Older Physicians Reluctant To Retire According To New Study

Lots of late-career physicians are reluctant to retire, a new survey found.

Brings new perspective to the expression that age is only a number.

The national survey by healthcare staffing company CompHealth found that many older physicians are hesitant to retire and many still want to continue working when they do retire. That’s good news in the face of a predicted nationwide physician shortage.

The company commissioned a survey that included more than 400 physicians age 50 and older in various specialties, including primary care, psychiatry, emergency medicine, OB/GYN and surgery, and asked them about retirement. With the average physician age increasing—38% of doctors are reaching retirement age—the study found the following:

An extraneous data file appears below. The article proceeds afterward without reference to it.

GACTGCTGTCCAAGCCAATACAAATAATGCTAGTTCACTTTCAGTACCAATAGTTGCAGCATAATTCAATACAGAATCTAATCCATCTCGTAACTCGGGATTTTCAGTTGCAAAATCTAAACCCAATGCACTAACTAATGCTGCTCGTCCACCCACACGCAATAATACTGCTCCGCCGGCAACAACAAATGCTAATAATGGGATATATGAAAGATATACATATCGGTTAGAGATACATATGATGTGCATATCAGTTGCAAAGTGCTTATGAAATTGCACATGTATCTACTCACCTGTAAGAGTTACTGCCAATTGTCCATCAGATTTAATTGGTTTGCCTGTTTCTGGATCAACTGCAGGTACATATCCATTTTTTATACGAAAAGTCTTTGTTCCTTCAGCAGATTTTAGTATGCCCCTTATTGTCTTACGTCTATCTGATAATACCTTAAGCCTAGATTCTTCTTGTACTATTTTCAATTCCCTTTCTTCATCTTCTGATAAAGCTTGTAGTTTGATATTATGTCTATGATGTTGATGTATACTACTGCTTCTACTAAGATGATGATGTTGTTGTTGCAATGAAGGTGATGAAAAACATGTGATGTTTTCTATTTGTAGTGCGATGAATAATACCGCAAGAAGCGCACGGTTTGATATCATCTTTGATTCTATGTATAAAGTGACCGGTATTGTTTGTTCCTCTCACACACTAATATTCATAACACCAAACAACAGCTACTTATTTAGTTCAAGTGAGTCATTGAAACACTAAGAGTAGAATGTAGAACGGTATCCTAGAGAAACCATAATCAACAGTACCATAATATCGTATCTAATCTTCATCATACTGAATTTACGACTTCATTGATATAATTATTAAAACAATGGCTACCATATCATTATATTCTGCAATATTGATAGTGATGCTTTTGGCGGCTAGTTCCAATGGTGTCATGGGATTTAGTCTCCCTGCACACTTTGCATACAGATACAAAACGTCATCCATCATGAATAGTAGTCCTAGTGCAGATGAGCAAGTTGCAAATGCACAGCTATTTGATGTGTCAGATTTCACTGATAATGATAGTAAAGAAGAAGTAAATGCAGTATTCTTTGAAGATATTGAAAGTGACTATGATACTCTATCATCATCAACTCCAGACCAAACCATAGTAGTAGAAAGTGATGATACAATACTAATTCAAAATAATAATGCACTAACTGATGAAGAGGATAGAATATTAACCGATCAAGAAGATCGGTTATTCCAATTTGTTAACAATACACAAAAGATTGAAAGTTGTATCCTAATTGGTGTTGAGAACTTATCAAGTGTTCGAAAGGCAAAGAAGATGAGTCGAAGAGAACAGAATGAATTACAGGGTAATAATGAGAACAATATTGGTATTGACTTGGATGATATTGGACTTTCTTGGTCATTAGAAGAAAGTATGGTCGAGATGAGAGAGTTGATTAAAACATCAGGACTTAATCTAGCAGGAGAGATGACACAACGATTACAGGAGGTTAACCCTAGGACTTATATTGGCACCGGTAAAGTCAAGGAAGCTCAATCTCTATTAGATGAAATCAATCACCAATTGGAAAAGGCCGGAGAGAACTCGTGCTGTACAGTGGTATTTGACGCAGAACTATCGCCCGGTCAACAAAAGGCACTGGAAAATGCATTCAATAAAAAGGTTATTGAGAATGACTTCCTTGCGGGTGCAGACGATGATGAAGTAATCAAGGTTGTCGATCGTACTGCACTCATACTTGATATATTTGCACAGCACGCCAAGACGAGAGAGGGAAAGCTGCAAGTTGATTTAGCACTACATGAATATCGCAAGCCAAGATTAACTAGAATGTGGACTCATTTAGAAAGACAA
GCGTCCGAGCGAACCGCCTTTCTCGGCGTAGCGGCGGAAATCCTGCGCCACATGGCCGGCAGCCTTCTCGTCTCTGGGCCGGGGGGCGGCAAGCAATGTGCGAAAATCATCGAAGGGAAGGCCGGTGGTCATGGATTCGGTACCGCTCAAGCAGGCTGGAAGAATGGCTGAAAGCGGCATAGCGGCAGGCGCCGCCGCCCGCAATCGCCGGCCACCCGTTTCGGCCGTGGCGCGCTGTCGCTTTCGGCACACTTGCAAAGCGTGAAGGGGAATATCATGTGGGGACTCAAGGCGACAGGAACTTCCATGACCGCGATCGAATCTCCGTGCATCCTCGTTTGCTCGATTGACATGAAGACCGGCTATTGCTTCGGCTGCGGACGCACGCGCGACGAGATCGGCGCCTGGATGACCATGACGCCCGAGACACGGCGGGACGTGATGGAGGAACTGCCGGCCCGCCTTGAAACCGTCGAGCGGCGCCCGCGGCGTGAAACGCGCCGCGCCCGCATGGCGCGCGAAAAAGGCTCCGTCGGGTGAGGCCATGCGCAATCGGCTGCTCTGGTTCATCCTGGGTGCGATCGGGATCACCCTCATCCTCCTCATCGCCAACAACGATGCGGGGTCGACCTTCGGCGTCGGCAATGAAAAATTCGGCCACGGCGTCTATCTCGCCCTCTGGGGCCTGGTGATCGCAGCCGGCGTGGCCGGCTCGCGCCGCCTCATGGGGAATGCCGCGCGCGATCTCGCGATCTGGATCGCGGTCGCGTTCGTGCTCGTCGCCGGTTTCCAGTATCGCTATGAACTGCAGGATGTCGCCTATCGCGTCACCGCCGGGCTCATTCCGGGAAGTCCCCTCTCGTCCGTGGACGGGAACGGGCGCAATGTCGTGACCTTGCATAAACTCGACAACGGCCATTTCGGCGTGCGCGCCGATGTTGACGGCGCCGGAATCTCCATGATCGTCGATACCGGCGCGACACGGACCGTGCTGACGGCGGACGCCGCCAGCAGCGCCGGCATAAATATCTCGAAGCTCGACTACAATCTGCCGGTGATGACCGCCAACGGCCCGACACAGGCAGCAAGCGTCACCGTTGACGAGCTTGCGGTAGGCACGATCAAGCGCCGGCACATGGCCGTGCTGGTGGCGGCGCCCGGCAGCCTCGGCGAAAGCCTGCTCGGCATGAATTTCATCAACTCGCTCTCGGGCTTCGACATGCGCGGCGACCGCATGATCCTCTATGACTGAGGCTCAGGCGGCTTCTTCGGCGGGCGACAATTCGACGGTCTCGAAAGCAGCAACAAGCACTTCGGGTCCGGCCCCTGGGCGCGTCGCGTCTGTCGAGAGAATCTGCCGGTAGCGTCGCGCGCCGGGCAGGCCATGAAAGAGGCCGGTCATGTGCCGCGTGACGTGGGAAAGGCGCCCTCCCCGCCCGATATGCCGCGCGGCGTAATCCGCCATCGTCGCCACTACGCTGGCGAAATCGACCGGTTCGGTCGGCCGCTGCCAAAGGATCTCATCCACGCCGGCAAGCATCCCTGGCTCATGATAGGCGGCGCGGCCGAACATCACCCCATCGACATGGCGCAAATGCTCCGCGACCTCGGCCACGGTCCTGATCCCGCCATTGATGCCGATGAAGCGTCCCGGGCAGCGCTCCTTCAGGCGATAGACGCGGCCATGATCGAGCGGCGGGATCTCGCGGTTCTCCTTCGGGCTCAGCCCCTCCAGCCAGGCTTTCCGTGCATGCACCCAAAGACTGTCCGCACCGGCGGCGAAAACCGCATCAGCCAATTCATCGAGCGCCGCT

• Many physicians want to work in retirement
  • Slightly more than half of respondents (51%) said working occasionally or part-time would be part of their ideal retirement plans.
  • Surgical specialists are most reluctant to retire.
  • They are the least excited about the idea of retirement (32%) and the least emotionally prepared (40%).
  • The biggest reason doctors don’t want to retire is that they enjoy the practice of medicine (58%). Other reasons to prolong their time in the workforce included a loss of the social interaction from working (56%) and the desire to maintain their existing lifestyle (50%). Some 91% of respondents said they still feel they can provide a useful service to patients.

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